ANSI/ISEA 138: The New Standard for Back-of-Hand Protection
Here's how better back-of-hand protection could be boosting your bottom line.
- By Rodney Taylor
- Jan 01, 2019
The hands are a worker's most important tool. However, the realities of hand injuries in the workplace suggest a disconnect between company ambitions to improve safety and the number of end users requiring medical treatment and/or time off to recover.
Impact-related injuries can vary widely—from a bruise to the knuckles to a severe bone fracture.
The bones and tissues in the back of the hand are especially vulnerable to impact injuries, which are common in a variety of vertical markets and end-use applications, from offshore oil and gas, construction, mining, manufacturing, and warehousing to transport industries.
The Bureau of Labor Statistics reports around 300,000 cases annually of injuries or illnesses affecting the upper extremities, of which 42 percent were injuries to the hand. In 2015, more than 40 percent of all recordable incidents in the oil and gas industry affected the hands, according to the International Association of Drilling Contractors (IADC).
IADC figures for 2016 also show the fingers to be the most vulnerable part of the body in terms of lost time. Injuries to fingers accounted for a third of all total recordable injuries and almost 20 percent of lost-time injuries. Meanwhile, the hands and wrists accounted for around 11 percent and 10 percent, respectively.
The cost of lost time and productivity is significant, estimated by the National Safety Council to be $142 billion in the United States alone in total in 2017.
Reducing the Risk from Impact
Until recently there was nothing to help assess the performance of industrial gloves designed to reduce the risk of back-of-hand impact injuries.
The European hand protection standard EN 388 was updated in 2016 to include impact assessment. However, the North America market remained without a performance-based standard to assess glove impact protection.
In an industry first, the International Safety Equipment Association (ISEA) has developed a new voluntary standard to address this: ANSI/ISEA 138, American national standard for performance and classification for impact resistant hand protection.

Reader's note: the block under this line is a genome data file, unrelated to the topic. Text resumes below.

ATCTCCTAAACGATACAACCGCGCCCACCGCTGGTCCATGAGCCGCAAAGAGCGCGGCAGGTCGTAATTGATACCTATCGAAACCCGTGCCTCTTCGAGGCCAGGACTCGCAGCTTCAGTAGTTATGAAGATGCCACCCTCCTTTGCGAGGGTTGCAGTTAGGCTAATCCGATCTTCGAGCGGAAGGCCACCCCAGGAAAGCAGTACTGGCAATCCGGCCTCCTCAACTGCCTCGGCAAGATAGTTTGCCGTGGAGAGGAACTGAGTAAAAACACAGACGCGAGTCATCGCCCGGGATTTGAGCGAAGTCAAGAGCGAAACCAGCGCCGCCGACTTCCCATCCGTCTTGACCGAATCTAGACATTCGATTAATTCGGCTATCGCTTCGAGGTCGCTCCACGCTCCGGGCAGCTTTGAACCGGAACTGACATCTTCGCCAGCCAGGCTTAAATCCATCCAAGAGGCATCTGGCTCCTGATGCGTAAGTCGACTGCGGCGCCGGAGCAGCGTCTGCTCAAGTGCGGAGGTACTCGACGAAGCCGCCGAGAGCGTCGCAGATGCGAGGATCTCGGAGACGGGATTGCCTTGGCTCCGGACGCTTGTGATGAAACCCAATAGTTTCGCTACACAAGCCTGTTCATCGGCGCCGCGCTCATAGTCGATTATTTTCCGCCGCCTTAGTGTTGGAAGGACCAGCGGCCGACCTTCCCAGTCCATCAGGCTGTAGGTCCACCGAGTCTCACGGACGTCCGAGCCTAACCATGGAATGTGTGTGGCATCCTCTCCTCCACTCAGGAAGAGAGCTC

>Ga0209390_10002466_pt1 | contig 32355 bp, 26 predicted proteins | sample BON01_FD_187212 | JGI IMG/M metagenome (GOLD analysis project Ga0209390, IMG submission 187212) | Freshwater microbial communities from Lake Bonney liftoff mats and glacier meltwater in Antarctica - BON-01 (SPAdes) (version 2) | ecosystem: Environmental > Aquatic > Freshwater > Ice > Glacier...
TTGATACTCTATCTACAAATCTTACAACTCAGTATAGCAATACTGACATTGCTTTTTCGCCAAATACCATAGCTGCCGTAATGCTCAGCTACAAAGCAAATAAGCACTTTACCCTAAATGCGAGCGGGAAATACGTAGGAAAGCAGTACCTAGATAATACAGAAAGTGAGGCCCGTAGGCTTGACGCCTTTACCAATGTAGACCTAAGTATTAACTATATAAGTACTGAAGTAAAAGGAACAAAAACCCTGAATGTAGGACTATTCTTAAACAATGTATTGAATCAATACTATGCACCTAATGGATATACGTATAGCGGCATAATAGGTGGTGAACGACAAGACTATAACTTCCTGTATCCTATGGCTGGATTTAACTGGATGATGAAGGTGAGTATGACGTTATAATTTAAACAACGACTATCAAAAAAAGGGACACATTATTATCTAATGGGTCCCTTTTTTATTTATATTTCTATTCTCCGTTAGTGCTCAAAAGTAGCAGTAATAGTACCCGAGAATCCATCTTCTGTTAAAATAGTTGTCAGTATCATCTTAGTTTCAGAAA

The standards committee responsible for developing ISEA 138 is made up of leading glove manufacturers, materials experts D3O, and expert insight from Dr. Lloyd Champagne, a surgeon based in Phoenix, Ariz., who focuses on plastic and reconstructive hand surgery.
"As far as what anatomy in the hand is most vulnerable," said Champagne, "the two main problem areas are the fingertips, which are very commonly injured because they are the part that is universally in contact with everything, and the big knuckles, which are frequently impacted by things such as wrenches slipping or people catching their hands under the hood of a car."
ANSI/ISEA 138 promises to be a game changer for workplace PPE. Specifically designed for industrial gloves, the new standard will establish a minimum performance, classification, and labeling requirement for hand protection products designed to protect the knuckles and fingers from impact forces.
There has been an explosion of industrial dorsal impact protection products in the past decade. For specifiers, this huge influx of products poses a huge challenge when it comes to selecting the right gloves. Currently, you often see either no performance claims made on these products or completely different measures for performance, leaving no reliable, objective means of making comparisons between impact-protective gloves.
Without a reliable guide, buyers and safety departments may under- or over-specify gloves, incurring unnecessary expense or leaving workers open to injury.